(photo courtesy of Colbert Report)
Campaign Legal Center President (and attorney at the law firm Caplin & Drysdale) Trevor Potter played an important role in the last election cycle: that of "personal lawyer" to comedian Stephen Colbert on Comedy Central’s The Colbert Report. Mr. Colbert took on the absurdities of some of current campaign finance law and turned them into a running parody on his show this election cycle, with the help of Trevor. To watch video highlights of Trevor Potter's appearances on The Colbert Report, click here.
Groups from Across Political Spectrum Urge Congress to Save Office of Congressional Ethics at Capitol Hill Event: Statement of Meredith McGehee, Policy DirectorDec 2, 2010
At a Capitol Hill press conference this morning a coalition of 10 groups, including the Campaign Legal Center, Judicial Watch, Taxpayers for Common Sense, National Taxpayers Union and a number of reform groups urged the incoming House leadership of the 112th Congress to continue the Office of Congressional Ethics (OCE) and to oppose any efforts to weaken or undermine the office.
Supreme Court Accepts Challenge to Arizona Public Financing Law: Statement of The Campaign Legal Center & Democracy 21Nov 29, 2010
While it is potentially problematic any time the activist Roberts Court takes on a campaign finance case, the issues before the Court in the Arizona public financing case (McComish v Bennett) are narrow.
- Nov 24, 2010
Today’s verdict was an important victory for our democracy. It proves that even highly placed government officials are accountable for their violations of law. Our campaign finance laws are important to our system of self-government, and laundering money in an attempt to evade those laws undermines our democratic process. In moving money around in order to use illegal corporate funds to elect candidates in Texas, Tom DeLay displayed a startling contempt for our laws and our democratic process. Initially, he even bragged about what he had done. He should be punished accordingly.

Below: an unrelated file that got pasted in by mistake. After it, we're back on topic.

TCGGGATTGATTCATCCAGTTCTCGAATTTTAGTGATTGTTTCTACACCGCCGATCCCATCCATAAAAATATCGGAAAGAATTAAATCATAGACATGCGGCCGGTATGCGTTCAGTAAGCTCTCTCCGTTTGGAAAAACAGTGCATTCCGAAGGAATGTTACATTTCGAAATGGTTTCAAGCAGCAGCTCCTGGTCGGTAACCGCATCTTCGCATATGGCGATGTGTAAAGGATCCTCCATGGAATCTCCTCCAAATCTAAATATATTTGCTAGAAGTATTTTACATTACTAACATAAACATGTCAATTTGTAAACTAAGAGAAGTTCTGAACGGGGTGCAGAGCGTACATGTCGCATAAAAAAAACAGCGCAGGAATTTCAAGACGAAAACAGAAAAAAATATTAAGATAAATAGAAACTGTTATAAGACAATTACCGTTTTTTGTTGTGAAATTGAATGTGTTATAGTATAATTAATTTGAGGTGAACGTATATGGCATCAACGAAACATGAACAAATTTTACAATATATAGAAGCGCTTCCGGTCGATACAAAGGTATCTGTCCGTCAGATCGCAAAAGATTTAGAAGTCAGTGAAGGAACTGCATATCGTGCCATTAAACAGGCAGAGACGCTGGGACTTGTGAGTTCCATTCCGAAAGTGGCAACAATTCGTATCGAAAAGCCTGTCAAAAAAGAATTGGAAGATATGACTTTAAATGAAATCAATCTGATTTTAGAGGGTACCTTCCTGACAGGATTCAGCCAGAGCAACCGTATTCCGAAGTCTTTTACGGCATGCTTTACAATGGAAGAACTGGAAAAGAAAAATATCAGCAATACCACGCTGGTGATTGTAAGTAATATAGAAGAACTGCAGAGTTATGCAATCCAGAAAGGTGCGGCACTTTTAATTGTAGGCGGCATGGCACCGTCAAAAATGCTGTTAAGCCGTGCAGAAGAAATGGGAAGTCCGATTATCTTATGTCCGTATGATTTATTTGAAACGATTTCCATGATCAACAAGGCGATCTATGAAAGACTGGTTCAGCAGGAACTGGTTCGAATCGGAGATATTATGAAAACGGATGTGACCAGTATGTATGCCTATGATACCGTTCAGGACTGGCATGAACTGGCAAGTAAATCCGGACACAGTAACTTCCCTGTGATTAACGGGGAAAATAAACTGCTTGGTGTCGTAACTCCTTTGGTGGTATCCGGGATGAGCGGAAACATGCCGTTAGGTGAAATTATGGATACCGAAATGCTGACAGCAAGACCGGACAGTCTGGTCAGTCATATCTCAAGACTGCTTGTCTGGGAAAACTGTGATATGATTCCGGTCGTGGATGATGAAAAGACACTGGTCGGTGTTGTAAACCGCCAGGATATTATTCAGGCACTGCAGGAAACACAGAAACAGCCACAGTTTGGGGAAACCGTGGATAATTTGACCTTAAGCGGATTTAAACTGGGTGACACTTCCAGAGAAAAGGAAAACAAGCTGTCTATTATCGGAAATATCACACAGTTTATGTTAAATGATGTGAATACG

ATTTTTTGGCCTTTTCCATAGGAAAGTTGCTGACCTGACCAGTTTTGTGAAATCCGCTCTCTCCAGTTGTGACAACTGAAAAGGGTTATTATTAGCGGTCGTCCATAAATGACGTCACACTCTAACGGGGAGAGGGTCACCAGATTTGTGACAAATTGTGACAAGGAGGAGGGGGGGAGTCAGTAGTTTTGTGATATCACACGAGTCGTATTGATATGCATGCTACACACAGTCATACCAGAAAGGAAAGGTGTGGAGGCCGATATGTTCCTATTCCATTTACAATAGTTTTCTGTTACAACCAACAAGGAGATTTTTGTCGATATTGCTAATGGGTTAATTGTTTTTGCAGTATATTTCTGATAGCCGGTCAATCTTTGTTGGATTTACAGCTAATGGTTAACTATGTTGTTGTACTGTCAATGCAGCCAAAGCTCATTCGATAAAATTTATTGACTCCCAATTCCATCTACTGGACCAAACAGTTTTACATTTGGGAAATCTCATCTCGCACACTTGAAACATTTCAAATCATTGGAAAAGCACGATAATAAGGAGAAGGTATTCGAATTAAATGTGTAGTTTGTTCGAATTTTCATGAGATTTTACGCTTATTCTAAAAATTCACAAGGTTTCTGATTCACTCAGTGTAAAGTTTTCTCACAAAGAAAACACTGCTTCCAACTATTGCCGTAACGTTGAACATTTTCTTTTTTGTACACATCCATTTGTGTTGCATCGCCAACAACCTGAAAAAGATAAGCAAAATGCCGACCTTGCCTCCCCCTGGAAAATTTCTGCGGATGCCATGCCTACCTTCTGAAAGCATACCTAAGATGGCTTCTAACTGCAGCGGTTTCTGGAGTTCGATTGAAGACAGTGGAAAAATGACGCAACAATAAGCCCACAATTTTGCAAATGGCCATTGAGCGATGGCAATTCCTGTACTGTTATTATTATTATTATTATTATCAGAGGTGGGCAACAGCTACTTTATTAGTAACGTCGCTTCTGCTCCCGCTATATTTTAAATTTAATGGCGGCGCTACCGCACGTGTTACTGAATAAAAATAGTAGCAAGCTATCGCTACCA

Today the Campaign Legal Center and other reform groups urged Members of Congress to co-sponsor and push for passage of the “Stop Trading on Congressional Knowledge Act” (STOCK Act) designed to prevent congressional insider trading. In separate letters to the full House and Senate the groups encouraged Members you to join as co-sponsors and help pass the STOCK Act expeditiously. In the House the STOCK Act (H.R. 1148) was introduced by Reps. Timothy Walz (D-MN) and Louise Slaughter (D-NY). A companion bill (S. 1871) has been introduced the Senate side Sens. Scott Brown (R-MA) and Marco Rubio (R-FL) and another is expected shortly from Sen. Sen. Kirsten Gillibrand (D-NY).
At a press conference this morning in front of the U.S. Capitol, six reform groups called on Congress to pass a ‘disclosure only’ version of the DISCLOSE Act during the ‘lame duck’ session of the 111th Congress. Such a stripped-down bill would take away the issues that drew criticism from opponents of the legislation. At the event Public Citizen also unveiled a new study of the significant drop in donor disclosure by outside groups during the 2010 election cycle.
Unrestricted corporate speech in elections without disclosure of those funding the speech is contrary to the Court’s theory in Citizens United v. FEC, which paired corporate First Amendment speech rights with the virtues of disclosure of the sources of such speech—disclosure to shareholders and to the general public.
- Nov 16, 2010
The abuses of the earmark system has become so egregious that Congress is left with virtually no alternative but an outright ban on the unending stream of handouts to favored lobbyists and contributors. But it didn’t have to be this way.
- Nov 16, 2010
Given the multiple violations which Rep. Charles Rangel has publicly admitted to committing, a simple reprimand is an insufficient penalty. At the same time, expulsion is not on the table, and appropriately so. There was no evidence of egregious self-enrichment or specific corruption.
- Nov 8, 2010
Right through to Election Day, confusion reigned among the public and the press about the rules governing the estimated $4 billion-plus that was spent on the 2010 federal races.